Friday, Dec. 23 – Charie King

23 Dec

Week 4: Love
Today’s Scripture:
Isaiah 59:15b-21
Luke 2:1-20

Have you ever struggled in your study of Old Testament scriptures,
conflicted between the need for justice for the oppressed, but
wondering how wrath, or judgment can also be a part of a loving God?
Recently, I’ve noticed God’s Old Testament love proven in His search
for a reason to restrain His wrath. I’ve seen Him pursue individuals
who are available and listening, willing to be used for the purpose
justice through an alternate avenue than destruction.

God petitioned Noah to save his family, Moses to bring mercy to the
Israelites, Joseph to provide food in famine, and Hannah to bear
Samuel, a priest whose ear was sensitive to God’s voice. Ruth’s life
ushered Naomi from bitterness into blessing, Esther‘s liberated her
people, and Abraham’s courage bargained for Lot’s life.
Unfortunately, in Isaiah 59:15b-21 we see that sometimes God can’t
find truth/justice, or a person who would sacrifice their life for His
purpose. This passage reads that God was “appalled that there was no
one to intervene.” But, in verse 21, we see He will continue to try.

In Luke 2:1-20 this is fulfilled. Angels come announcing the birth of
the Answer, the Ultimate Man whose life will be an intervention for
righteousness, Jesus Christ. In Christ, both God and mankind will
find peace when the unsettled wrath of God is poured out on Christ,
our Ultimate Mediator of mercy and justice. “For he bore the sin of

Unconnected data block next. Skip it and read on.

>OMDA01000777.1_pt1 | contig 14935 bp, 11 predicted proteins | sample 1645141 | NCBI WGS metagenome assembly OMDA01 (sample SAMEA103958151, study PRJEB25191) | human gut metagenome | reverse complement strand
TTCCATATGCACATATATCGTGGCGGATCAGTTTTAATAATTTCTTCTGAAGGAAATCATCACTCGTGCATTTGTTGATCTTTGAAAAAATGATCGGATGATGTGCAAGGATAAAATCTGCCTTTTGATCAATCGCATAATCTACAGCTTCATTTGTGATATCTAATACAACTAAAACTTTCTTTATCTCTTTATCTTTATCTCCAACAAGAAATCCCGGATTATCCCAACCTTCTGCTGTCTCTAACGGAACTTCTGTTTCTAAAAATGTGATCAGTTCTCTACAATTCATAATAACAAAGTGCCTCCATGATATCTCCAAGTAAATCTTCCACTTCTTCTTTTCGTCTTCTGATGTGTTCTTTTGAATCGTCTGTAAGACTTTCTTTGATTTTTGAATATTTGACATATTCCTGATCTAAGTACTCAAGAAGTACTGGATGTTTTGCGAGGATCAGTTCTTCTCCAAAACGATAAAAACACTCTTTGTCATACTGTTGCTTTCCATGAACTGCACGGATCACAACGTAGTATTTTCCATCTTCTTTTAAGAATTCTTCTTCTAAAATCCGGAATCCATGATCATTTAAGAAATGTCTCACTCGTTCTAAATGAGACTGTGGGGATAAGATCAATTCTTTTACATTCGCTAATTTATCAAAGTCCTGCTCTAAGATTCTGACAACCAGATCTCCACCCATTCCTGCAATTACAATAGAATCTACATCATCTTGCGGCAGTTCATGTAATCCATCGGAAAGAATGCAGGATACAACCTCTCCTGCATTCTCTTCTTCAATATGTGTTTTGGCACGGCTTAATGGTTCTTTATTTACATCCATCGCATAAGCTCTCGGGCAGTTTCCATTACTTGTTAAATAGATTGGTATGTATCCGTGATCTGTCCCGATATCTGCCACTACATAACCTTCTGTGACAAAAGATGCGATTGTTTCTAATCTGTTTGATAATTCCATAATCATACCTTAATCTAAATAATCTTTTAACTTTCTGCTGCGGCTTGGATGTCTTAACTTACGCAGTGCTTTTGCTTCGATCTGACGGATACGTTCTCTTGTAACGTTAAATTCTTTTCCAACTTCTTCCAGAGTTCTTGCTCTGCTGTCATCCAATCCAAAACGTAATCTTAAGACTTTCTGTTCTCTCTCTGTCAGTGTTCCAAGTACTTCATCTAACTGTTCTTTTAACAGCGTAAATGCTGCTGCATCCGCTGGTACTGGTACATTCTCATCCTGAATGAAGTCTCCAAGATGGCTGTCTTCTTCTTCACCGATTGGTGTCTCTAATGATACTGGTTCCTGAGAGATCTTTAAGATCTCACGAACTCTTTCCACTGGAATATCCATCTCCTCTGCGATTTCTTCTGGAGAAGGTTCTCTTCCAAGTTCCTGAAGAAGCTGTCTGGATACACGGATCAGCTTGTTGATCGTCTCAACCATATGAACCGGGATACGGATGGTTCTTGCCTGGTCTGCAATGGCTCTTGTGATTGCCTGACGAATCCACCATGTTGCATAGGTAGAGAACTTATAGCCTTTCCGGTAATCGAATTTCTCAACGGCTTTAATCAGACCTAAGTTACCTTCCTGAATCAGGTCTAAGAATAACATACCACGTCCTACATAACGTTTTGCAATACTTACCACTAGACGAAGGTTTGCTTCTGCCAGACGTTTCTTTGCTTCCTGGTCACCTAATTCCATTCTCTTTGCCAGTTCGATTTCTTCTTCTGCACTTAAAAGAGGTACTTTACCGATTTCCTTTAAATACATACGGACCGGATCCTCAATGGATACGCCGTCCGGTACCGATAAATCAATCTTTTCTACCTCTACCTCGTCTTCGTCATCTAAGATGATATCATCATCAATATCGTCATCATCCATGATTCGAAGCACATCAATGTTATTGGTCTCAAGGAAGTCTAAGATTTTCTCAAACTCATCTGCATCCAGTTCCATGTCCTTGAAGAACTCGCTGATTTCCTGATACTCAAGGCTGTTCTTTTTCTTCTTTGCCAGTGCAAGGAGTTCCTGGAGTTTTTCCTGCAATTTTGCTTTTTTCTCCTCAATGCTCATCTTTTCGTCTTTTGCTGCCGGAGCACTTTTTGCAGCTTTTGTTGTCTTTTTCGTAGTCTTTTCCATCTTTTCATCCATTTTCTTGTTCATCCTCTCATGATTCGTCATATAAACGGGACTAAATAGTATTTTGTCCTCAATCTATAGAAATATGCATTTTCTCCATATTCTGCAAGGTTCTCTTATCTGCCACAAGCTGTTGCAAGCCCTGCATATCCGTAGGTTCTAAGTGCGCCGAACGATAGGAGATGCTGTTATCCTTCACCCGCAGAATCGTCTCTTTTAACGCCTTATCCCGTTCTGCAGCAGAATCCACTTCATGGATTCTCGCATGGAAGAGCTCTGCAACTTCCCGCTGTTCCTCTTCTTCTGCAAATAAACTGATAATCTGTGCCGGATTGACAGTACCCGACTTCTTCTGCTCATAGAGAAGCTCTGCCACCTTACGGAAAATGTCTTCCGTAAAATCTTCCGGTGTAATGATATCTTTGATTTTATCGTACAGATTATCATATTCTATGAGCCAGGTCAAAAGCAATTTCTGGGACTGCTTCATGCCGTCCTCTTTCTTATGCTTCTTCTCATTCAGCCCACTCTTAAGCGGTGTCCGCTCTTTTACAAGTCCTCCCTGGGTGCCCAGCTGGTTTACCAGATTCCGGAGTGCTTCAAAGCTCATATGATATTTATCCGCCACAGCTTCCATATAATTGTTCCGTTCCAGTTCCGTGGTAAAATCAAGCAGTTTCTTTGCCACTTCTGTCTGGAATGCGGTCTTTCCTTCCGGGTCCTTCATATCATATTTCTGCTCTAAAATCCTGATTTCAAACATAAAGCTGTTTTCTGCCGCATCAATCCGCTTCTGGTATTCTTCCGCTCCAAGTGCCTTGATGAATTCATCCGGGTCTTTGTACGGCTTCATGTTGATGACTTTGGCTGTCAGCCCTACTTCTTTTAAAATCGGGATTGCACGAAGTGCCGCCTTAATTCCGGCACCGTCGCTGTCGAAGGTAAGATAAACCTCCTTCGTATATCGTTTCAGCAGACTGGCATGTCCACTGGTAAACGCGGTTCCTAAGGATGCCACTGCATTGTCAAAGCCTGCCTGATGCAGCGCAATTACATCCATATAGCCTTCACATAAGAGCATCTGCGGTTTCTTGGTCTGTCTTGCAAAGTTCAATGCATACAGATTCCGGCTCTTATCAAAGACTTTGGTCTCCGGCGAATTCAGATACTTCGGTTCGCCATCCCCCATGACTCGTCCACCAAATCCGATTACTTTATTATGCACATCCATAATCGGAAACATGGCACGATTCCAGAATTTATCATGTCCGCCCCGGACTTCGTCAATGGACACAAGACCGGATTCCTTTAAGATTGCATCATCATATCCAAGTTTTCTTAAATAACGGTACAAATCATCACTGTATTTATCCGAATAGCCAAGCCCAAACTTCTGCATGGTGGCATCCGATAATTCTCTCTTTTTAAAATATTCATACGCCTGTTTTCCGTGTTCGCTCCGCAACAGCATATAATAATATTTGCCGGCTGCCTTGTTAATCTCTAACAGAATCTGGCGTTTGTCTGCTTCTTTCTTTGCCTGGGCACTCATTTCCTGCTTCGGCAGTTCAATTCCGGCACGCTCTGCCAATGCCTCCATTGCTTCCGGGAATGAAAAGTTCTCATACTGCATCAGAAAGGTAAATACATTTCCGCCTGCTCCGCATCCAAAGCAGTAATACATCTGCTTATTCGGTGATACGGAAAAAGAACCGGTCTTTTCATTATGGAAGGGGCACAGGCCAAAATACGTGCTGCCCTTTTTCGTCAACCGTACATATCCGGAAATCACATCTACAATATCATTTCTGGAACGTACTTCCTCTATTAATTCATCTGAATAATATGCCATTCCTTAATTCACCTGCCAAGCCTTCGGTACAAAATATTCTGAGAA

many and made intercession for the transgressors.” (Isaiah 53:11)

In Luke 2, the birth of Christ is announced, celebrated by a host of
angels with a group of simple shepherds. When I visited Israel, I saw
this shepherd’s field was not far from Bethlehem. It probably did not
take long for these men to find the holy family. However, I also
wondered what exactly they asked to find the stable’s location. Did
they inquire, “Hey, a host of angels just told us to look for a Savior
wrapped in cloths in a manger. Do you know which cave they are in?”

This may be funny, but often I wish I knew more about the
conversations, interactions among our heroes. For example, what
specifically did Mary, Joseph and the shepherds spoke about; what it
was like to speak to God; to see angels? Did Mary and Joseph find
relief meeting others who had seen angels, who believed in their Son?
Were the shepherds relieved to know they weren’t delusional? As I sat
in a “stable” in Israel, I wondered if this was why Mary treasured,
pondered her conversation with the shepherds. Was her heart settled
by fellowshipping with others who believed what God was doing through

I wish I could have been there, but I am also thankful to be here.
Jesus intervened for us because there was no one else who could. But
now I hope we will also intervene. When God looks at us, is He
appalled, or does he see a group of people who are available, showing
His love to ones not yet in His favor? I wonder?



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